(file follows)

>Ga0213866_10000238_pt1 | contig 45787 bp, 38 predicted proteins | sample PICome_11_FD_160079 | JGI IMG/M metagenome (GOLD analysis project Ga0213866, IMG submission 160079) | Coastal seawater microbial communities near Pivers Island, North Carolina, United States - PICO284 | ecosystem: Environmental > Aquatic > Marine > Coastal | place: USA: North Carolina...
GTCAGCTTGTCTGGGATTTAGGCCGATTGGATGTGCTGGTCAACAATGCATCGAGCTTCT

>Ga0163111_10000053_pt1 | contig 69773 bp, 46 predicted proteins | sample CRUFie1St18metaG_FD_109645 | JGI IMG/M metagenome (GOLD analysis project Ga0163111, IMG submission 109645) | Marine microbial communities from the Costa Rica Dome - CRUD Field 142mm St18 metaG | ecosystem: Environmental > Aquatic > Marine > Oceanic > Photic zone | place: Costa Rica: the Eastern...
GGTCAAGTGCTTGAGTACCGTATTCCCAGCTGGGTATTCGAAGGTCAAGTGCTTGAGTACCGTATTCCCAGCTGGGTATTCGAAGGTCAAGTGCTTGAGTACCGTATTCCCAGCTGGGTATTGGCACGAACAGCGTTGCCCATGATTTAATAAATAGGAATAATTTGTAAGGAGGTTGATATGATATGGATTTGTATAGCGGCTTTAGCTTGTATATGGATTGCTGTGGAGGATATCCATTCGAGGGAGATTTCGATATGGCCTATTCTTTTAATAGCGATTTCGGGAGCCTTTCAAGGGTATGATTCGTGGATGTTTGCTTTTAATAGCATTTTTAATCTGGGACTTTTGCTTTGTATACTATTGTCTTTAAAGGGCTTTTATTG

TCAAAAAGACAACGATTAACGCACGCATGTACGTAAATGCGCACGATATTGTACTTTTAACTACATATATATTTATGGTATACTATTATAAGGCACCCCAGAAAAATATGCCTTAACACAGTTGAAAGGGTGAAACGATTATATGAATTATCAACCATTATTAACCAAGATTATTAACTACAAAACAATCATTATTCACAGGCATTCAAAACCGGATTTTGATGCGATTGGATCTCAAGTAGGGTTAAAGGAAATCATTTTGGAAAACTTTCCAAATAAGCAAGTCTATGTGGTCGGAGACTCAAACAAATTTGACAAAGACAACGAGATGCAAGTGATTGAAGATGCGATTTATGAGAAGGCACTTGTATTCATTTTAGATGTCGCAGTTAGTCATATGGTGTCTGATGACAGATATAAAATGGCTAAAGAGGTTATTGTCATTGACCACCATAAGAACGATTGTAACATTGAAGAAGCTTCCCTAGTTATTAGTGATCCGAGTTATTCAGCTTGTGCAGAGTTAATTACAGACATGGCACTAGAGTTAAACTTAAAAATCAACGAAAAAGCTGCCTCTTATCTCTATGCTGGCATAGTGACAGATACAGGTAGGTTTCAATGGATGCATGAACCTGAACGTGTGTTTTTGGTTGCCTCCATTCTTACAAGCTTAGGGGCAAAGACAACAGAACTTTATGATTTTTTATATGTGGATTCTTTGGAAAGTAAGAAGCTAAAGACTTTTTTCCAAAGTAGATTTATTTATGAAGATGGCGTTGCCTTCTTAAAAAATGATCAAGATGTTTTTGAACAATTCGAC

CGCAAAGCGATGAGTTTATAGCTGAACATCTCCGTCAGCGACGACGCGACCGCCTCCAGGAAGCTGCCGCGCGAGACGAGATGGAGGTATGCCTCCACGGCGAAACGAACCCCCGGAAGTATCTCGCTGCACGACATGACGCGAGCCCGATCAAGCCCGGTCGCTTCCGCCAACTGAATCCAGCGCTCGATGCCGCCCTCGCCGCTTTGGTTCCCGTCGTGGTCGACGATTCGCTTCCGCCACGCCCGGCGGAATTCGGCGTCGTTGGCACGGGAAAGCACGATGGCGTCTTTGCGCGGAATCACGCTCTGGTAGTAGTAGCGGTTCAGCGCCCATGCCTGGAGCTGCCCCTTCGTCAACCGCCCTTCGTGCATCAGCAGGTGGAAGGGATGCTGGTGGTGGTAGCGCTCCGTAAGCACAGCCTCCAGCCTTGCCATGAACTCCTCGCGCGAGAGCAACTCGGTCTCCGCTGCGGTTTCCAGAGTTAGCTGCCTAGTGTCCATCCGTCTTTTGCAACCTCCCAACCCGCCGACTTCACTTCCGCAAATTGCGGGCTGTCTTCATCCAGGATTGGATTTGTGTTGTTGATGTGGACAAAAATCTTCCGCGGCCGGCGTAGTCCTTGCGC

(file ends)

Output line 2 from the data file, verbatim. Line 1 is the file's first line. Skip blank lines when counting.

GTCAGCTTGTCTGGGATTTAGGCCGATTGGATGTGCTGGTCAACAATGCATCGAGCTTCT